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Vol. 17, No. 51 Week of December 16, 2012
Providing coverage of Alaska and northern Canada's oil and gas industry

Doyon files plan for Nunivak #2 well in Alaska’s Nenana basin

Doyon Ltd., the Native regional corporation for Alaska’s interior, has filed a plan of operations for its Nunivak No. 2 exploration well, in the Nenana basin 50 miles or so southwest of Fairbanks. The plan, filed with Alaska’s Division of Oil and Gas, says that the corporation anticipates drilling the well between June and August 2013, with construction of the well pad and an access road taking place over the winter.

Gas exploration

For several years Doyon has been exploring for gas in the Nenana basin, a large depression in the Earth’s crust filled with river- and lake-borne sediments, primarily of Tertiary age. The proximity of the basin to the road, rail and power transmission line corridor between Anchorage and Fairbanks makes the potential of a gas find in Nenana particularly appealing — gas from Nenana could provide a source of energy for power generation or could perhaps be piped to Fairbanks, to alleviate that city’s cripplingly high energy costs.

Doyon had been exploring the basin under the terms of a state exploration license but has recently converted the bulk of the license area into state oil and gas leases. In partnership with Rampart Energy Co., Arctic Slope Regional Corp., Usibelli Energy LLC and Cedar Creek Oil & Gas Co., Doyon conducted seismic surveys in the more southern part of the basin in 2004 and 2005, supplementing some Shell seismic data from the 1980s that Doyon had licensed and reprocessed.

Nunivak No. 1 well

In 2009 the partnership drilled the Nunivak No. 1 well, about three miles west of the town of Nenana.

The well did not encounter an economic gas accumulation but provided intriguing evidence for the hydrocarbon potential of the basin. Samples from some of the coal seams that are thought to pervasive in the basin and that would form the primary hydrocarbon source, were found to contain hydrocarbons that appeared to have formed from the heating of the coal, rather than from the bacterial decomposition of organic debris. Soil samples from land over the basin contain trace quantities of a similar hydrocarbon mix. And a merging of data from the Nunivak No. 1 well with the seismic data and with proprietary gravity and magnetic data led to a complete re-assessment of the basin, a re-assessment that has pointed to much greater maximum basin depths than were previously thought to exist.

Although the basin has long been thought to be gas prone, Doyon has said that, with some parts of the basin perhaps as deep as 25,000 feet, there is the possibility of oil as well as gas in the basin.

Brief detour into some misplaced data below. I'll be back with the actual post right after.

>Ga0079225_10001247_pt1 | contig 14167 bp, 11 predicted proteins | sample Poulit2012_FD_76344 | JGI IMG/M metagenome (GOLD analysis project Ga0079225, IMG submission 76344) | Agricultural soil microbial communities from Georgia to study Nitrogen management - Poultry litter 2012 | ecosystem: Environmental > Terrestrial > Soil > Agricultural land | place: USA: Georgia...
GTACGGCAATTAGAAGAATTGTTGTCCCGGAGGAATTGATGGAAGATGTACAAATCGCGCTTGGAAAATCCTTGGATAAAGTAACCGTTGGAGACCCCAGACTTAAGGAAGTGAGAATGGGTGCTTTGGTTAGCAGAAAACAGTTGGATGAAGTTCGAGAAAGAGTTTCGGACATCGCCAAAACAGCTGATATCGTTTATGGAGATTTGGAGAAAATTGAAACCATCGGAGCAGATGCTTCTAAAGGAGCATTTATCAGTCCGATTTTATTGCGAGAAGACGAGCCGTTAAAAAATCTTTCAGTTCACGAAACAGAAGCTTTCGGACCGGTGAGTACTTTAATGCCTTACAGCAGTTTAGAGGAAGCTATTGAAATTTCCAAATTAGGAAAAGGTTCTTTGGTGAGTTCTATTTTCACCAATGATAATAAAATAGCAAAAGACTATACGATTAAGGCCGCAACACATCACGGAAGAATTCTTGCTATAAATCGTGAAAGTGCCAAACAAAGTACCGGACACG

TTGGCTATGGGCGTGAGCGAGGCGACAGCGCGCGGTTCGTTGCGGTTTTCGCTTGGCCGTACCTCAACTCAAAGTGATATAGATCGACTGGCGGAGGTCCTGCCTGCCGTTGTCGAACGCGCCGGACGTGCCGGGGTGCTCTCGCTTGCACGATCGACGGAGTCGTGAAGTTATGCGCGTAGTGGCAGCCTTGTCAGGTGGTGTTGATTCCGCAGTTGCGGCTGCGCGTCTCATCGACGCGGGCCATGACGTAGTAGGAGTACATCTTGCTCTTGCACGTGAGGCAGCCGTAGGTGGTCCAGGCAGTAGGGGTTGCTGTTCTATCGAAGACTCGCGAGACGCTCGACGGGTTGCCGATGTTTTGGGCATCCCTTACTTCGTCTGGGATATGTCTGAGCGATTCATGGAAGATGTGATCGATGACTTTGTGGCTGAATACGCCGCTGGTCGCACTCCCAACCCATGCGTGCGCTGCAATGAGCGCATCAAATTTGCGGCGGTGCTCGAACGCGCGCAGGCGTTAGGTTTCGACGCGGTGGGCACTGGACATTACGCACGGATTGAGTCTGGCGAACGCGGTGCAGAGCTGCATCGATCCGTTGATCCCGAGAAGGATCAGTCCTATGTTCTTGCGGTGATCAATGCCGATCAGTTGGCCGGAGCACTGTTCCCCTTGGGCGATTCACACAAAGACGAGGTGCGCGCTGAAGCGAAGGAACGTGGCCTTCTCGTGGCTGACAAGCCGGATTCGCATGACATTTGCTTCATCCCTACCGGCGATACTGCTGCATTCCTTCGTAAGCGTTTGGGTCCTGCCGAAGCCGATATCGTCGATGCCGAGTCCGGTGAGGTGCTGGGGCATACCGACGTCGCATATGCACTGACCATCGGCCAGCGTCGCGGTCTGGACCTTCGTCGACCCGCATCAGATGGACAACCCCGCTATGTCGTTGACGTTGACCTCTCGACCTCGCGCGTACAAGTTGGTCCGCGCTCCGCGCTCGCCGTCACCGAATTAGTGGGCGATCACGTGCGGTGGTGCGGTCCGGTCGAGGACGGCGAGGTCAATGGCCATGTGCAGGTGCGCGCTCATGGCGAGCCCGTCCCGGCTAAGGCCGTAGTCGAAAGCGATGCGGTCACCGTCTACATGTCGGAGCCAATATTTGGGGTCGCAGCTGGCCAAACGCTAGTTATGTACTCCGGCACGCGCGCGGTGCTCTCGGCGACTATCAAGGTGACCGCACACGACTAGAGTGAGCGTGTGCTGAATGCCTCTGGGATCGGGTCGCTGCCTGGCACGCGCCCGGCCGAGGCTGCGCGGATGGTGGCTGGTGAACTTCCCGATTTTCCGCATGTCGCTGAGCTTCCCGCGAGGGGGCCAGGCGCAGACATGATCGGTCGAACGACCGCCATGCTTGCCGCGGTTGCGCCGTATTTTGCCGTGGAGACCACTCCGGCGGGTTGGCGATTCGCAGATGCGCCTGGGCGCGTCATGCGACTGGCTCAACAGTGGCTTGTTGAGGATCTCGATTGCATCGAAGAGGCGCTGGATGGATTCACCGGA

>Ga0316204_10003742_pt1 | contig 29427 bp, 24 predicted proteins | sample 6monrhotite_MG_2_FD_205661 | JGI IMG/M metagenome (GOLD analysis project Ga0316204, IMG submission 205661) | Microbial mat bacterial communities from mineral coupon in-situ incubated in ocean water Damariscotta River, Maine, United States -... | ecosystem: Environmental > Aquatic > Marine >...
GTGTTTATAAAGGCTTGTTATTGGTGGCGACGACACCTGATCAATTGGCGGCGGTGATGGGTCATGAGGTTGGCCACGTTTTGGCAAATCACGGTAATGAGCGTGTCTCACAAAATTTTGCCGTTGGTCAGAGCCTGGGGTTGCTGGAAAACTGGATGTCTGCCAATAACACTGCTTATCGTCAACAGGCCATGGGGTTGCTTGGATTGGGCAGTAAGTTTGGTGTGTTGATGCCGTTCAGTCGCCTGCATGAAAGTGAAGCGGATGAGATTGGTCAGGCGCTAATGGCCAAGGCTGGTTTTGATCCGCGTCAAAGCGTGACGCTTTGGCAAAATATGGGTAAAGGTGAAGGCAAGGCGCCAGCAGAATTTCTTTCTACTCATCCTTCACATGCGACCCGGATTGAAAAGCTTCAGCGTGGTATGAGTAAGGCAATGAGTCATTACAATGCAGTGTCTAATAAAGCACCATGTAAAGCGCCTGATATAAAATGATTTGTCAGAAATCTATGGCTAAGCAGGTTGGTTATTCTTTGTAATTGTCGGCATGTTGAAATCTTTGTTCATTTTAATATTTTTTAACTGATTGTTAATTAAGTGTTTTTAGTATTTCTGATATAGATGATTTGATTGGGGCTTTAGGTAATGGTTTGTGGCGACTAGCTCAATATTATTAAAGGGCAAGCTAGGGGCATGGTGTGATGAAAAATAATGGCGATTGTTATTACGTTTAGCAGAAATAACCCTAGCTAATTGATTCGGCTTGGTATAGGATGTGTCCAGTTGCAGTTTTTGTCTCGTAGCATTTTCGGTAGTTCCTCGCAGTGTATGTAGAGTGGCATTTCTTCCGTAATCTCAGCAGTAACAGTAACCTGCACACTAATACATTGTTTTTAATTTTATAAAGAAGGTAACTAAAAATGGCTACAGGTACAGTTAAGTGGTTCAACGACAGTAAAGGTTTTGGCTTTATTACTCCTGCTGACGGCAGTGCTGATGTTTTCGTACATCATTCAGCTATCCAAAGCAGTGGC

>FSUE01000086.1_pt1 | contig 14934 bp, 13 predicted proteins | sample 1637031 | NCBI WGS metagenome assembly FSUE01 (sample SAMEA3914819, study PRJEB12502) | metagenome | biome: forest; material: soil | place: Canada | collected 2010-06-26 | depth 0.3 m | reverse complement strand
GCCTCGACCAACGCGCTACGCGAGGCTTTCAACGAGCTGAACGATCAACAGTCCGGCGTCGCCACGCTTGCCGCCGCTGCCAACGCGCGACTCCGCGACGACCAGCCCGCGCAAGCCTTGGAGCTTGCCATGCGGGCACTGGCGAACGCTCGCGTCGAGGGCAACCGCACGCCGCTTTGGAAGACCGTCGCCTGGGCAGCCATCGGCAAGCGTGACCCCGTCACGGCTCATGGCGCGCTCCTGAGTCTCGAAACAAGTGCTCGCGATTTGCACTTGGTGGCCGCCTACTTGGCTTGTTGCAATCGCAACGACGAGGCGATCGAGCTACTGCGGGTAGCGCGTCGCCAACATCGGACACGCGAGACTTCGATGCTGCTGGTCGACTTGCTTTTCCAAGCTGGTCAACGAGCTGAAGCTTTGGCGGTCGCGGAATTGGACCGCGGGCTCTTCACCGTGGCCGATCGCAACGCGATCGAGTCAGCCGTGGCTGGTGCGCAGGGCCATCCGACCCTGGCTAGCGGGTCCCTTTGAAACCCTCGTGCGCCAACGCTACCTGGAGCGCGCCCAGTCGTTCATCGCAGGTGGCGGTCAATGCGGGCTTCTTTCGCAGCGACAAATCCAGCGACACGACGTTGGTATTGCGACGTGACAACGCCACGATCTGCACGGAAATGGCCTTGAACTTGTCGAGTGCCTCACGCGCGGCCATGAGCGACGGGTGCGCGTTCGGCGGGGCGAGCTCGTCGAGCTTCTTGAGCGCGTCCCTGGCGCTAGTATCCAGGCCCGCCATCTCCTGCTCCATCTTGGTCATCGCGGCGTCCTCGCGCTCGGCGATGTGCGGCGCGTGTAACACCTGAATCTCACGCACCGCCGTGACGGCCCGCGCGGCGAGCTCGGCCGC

Seven miles west

Encouraged by its findings from the Nunivak No. 1 well, Doyon is going to drill the No. 2 well about seven miles west of that first well. The new well will test a large structural closure in direct contact with the deeper part of the basin, James Mery, Doyon’s senior vice president, land and natural resources, has told Petroleum News.

But Doyon’s erstwhile partners have dropped out of this new exploration venture — the Nunivak No. 2 well will be a 100 percent Doyon project, Mery told Petroleum News in a Dec. 12 email.

In the winter of 2011-12 Doyon, also operating by itself, conducted a seismic survey in the more northerly part of the basin.

Road extension

According to the plan of operations for the new well the construction of a gravel access road to the well site will involve a six-mile westward extension to the access road constructed for the No. 1 well. The road runs within a city of Nenana right of way for access to agricultural land on the west side of the Nenana River. Equipment using the road has to cross the river by barge.

A 1.6 mile spur road will extend to the well pad from the road that is in the right of way, the plan says. The well location is section 7 of township 4 south, range 9 east, Fairbanks Meridian.

The 600-foot by 300-foot gravel drilling pad will support the drilling rig, processing facilities, a personnel camp, fire-fighting water, fuel, hazardous material storage, waste storage and vehicle parking.

Mery told Petroleum News that Doyon expects to use Nabors Rig 99, but that an agreement with Nabors has yet to be finalized.

—Alan Bailey

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Doyon to conduct survey in Yukon Flats

Doyon Ltd. the Native regional corporation for the Alaska interior, will shoot a 3-D seismic survey in the Stevens Village area of the Yukon Flats this winter, James Mery, Doyon’s senior vice president, land and natural resources, told Petroleum News in a Dec. 12 email. SAExploration will conduct the survey, which will cover an area of about 50 square miles, Mery said.

For a number of years Doyon has been investigating the resource potential of the Yukon Flats basin, a sediment-filled depression in the Earth’s crust between the trans-Alaska pipeline and the Canadian border. The corporation thinks that the basin has significant potential for holding both oil and gas resources. And new assessments of geophysical data for the basin have revealed the existence of several sub-basins within the main basin.

Doyon had decided to conduct a new seismic survey in the basin this winter but had not determined which of the sub-basins to tackle: The corporation was considering a reconnaissance 2-D survey over a sub-basin near the village of Birch Creek, or a more focused 3-D survey at Stevens Village, where the corporation has already shot a 2-D reconnaissance survey. The corporation has now opted for the Stevens Village survey, which, the corporation has said, would be used to identify specific drilling targets.

—Alan Bailey